Defending the downtrodden
Martin Dingake

The lawyer with a love for solitude and family

Born to Montenyane and Tshenolo Dingake in the copper mining town of Selibi-Phikwe in the early eighties, Martin Mogakolodi Dingake has since grown to become a well known lawyer in the country.

Now running a successful lawfirm in the capital city, Gaborone, Dingake, a lawyer by training, profession and practice, explains his passion for law and love to defend human rights and justice in this interview with FRANCINAH BAAITSE -MMANA.

Q. When did you develop your love for law?

A. Law seems to have been a natural choice for me.

In large part, I think, on account of a conversation I had with my Standard 5 teacher in 1993.

I was an ardent reader of current affairs. My then teacher, Mr Koma, asked me what I wanted to be when I grow up. I had no answer.

He suggested politics or law. The latter stuck with me, somehow. Many years later, I reflect on that conversation and think perhaps that was the turning point!

Q. So your uncle, Key Dingake, being a judge was not a factor?

A. There are many who believe that my choice of law had to do with my uncle who was law lecturer and later judge.

That is further from the truth.

I think in my late secondary school days I found Duma Boko as an inspiration given his oratory and writing skills.

In the mid 90s Boko was an untamable towering intellectual whom you couldn’t resist.

I fell prey to his thinking and philosophy, and we were to meet later in life as pupil master.

Q. Interesting. What is the most rewarding aspect of your job?

A. I have been called to assist the vulnerable members of society, many with a cause (and they are plenty) but without resources or access to justice.

I have seen people virtually without hope being hopeful upon entering the corridors of the courts.

Giving that helping hand and receiving a smile back, knowing that tomorrow holds the key to someone and that they have the conviction and faith to march forward.

There is nothing as fulfilling as seeing someone happy and content at the end of a long grueling legal battle.

Q. Tell us about a case you are particularly proud of?

A. There are too many to recount here! So many, many of which were behind the scenes, in many instances consultancy work that I have done.

But I have been humbled by the prevailing sense of brotherhood and humanity when I handled refugee cases.

I have seen and heard their painful struggles, one which we take for granted.

No one would leave or want to leave a place they call home, leaving behind family.

We can do so much by just giving them space and comfort.

Q. In your opinion, how is the refugee issue best solved?

A. A refugee question is a never ending one.

Because of their vulnerability, generally they require more attention and patience.

They are not a problem but a responsibility!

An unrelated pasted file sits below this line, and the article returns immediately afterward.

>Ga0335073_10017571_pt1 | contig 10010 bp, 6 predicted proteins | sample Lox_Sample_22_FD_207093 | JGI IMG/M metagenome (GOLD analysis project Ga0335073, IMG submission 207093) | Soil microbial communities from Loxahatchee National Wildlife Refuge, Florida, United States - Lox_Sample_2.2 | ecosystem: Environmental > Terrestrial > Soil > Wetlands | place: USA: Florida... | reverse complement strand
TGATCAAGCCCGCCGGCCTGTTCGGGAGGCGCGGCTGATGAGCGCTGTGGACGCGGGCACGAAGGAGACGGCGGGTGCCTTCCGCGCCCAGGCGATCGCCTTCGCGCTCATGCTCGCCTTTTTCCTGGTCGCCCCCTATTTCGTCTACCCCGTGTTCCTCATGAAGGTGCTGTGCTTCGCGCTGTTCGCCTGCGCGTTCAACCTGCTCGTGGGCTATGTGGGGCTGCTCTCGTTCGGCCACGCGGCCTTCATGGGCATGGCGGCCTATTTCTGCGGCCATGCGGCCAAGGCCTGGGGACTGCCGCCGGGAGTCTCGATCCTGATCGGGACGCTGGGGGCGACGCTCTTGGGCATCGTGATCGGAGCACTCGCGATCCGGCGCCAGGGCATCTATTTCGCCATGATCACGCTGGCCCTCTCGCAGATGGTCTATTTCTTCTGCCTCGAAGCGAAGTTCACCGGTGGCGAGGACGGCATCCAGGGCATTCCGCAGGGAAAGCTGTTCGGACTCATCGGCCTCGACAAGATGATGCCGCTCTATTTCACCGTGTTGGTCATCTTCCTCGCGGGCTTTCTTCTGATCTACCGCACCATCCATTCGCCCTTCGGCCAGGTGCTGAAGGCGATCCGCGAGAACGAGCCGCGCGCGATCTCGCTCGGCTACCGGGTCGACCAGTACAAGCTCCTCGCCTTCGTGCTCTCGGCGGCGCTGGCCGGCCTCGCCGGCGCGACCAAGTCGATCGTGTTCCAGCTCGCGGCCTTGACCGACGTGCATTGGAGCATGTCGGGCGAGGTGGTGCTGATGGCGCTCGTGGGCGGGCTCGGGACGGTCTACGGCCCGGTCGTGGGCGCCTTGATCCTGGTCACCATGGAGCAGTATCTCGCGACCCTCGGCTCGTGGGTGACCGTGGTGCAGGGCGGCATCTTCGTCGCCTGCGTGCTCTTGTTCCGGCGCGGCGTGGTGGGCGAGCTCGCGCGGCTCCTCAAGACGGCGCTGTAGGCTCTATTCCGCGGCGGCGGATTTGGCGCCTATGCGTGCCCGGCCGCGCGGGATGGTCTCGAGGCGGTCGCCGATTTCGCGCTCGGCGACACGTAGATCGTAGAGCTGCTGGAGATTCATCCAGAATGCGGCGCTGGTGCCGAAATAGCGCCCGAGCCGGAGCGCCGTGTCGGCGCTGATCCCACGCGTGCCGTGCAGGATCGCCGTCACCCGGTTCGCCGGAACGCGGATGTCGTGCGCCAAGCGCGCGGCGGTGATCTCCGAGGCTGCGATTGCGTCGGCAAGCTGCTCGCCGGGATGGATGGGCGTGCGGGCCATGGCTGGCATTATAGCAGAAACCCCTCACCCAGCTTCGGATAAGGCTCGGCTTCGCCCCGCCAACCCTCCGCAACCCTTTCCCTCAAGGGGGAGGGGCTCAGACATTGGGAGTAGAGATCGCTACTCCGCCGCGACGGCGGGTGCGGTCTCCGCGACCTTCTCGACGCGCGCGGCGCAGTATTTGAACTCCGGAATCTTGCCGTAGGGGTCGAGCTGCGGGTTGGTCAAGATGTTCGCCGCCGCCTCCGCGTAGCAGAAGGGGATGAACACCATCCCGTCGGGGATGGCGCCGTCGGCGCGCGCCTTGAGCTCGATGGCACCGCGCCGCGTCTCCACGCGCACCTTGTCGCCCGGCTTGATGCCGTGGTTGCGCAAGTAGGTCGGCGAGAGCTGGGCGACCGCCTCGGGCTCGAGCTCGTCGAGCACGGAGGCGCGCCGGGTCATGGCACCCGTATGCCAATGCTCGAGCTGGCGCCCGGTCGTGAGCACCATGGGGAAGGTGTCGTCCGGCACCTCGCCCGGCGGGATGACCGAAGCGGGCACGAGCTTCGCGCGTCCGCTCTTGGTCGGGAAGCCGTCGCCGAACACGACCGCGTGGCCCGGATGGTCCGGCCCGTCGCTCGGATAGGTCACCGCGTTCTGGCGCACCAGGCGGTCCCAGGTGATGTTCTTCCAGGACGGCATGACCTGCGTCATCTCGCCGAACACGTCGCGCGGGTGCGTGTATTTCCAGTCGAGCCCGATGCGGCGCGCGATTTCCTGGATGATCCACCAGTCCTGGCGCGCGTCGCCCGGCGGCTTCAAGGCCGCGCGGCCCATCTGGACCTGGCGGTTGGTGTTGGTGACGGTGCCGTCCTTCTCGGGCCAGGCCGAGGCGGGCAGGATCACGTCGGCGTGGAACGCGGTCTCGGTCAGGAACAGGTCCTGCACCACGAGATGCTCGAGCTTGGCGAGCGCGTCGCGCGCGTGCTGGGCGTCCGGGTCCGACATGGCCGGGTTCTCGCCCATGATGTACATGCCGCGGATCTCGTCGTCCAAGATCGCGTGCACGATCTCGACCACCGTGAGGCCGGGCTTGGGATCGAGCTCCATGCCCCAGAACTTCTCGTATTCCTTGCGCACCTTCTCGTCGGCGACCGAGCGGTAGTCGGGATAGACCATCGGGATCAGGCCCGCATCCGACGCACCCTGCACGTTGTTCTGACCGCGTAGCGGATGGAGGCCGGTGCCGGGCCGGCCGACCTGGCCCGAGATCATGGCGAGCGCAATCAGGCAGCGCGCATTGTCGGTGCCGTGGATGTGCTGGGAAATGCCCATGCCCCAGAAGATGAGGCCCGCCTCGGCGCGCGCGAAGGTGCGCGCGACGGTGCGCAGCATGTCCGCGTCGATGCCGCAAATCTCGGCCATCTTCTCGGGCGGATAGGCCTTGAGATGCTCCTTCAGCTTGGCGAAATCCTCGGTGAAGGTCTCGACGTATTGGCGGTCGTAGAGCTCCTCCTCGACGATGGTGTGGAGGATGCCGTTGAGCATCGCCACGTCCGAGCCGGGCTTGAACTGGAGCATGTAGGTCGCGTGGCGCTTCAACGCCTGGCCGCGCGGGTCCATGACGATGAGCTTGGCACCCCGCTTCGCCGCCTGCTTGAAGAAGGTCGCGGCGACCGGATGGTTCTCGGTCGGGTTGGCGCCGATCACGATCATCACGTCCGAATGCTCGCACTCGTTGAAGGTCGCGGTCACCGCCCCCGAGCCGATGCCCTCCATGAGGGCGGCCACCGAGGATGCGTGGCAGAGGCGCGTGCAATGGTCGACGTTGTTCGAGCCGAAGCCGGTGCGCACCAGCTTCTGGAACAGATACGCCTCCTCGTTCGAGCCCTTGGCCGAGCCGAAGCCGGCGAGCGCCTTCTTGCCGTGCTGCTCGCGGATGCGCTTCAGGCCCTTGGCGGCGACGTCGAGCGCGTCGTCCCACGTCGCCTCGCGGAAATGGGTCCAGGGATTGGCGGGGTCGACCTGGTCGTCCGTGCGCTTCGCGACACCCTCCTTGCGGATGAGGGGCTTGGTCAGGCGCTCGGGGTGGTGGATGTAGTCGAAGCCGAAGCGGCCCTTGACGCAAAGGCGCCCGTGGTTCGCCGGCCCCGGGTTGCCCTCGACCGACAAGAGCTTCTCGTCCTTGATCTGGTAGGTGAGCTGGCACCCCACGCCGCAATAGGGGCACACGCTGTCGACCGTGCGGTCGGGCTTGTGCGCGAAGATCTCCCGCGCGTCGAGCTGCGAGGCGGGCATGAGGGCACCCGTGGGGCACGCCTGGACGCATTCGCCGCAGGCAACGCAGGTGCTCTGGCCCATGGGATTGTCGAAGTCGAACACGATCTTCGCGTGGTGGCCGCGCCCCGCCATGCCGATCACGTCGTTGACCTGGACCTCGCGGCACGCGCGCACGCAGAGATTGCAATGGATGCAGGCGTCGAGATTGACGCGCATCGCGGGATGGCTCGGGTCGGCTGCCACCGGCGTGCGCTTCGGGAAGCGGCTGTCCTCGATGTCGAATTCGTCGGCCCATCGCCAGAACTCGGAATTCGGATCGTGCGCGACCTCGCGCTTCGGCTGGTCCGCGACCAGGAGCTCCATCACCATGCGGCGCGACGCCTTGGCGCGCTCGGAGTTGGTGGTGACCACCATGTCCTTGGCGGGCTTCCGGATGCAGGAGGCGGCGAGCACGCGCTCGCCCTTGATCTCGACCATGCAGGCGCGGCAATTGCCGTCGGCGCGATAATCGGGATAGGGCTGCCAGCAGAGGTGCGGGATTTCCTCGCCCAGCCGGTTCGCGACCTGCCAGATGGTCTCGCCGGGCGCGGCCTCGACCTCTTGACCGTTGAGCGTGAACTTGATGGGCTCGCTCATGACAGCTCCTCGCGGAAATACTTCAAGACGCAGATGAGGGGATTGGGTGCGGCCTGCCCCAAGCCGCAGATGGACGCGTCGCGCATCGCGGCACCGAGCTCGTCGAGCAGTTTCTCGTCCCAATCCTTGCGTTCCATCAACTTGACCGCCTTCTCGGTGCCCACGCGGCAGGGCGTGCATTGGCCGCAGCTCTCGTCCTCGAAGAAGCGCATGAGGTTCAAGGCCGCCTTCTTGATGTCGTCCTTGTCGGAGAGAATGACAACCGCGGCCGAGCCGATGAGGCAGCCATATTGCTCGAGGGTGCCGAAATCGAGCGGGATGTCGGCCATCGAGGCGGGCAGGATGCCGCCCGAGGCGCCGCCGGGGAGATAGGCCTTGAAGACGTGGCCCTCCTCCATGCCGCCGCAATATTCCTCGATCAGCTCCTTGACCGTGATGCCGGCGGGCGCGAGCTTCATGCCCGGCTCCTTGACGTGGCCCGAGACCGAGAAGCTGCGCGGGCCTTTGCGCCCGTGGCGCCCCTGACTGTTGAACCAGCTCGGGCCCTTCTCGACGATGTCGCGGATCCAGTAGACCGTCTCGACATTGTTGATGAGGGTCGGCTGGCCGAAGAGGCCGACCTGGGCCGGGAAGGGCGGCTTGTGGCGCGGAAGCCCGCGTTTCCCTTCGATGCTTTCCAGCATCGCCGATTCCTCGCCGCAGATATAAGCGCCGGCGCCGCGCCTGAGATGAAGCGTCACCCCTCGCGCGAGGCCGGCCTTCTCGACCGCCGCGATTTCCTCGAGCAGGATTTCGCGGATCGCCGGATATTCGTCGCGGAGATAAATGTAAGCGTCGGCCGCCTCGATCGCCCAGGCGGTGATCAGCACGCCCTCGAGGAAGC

And so we must lend a helping hand to them.

Lasting solutions will only come if we give them an ear and exhibit tolerance towards them.

They are humans after all, who, not out of their choice, have had to leave home.

The best solution is listening and meeting our responsibilities in terms of international law and in the case where Tripartite Agreements are in place, honour those.

Q. Many local attorneys seem to have a special interest in politics, especially opposition politics. You are known to be BCP, doesn’t this influence your work, clientele?

A. I don’t think people choose me because of the colour of my political thoughts but whether or not I can deliver in my work.

It would be regrettable if that is the choice people have to make.

I am yet to be told that because I hold particular political views, my work has been enhanced or is any less!

I am a lawyer first as a professional and that is where it begins and must end.

I have been approached across the political divide, and so too, I have assisted without regard to clients’ political views and or association.

Q. What can you say about Botswana’s state of democracy and governance?

A. Botswana as a nation has great potential.

Our main undoing has been comparing ourselves with our neighbours who have been notorious for the most horrendous transgressions.

We also seem to believe that if it’s not broken we shouldn’t fix it; that has set us back by many, many years!

I am happy that we are joining the African Peer Review Mechanism and hopefully we will allow ourselves to be critically evaluated and conform to standards the continent has set for us.

But we must set our standards over and above those of our peers.

For example, many UN bodies have asked us to improve in many instances and we are still lacking behind.

Q. What is your opinion about the country’s judicial independence?

A. The least said about the independence of our judiciary or its status the better!

I leave that question to historians and the course of time.

I am hoping we will honestly engage that question as a society.

Some of us have said a lot about it, perhaps far too early, and we have had a hostile reception to our views.

I can say that if ever we thought we were past the storm we are in for a rude awakening!

I am hoping those who speak to us only mutedly about our judiciary will come out in the open soon.

Q. Away from work, are you a family man?

A. I am married with two children, a boy and a girl.

Q. What makes you happy?

A. When I am at peace.

And when I am indoor and alone.

There are no moments in life greater than being alone.

I am also happy around my family.

Q. Thank God it’s Friday. What are you up to this weekend?

A. I am your typical teetotaler.

Any day of the weekend, I am most likely home with my family.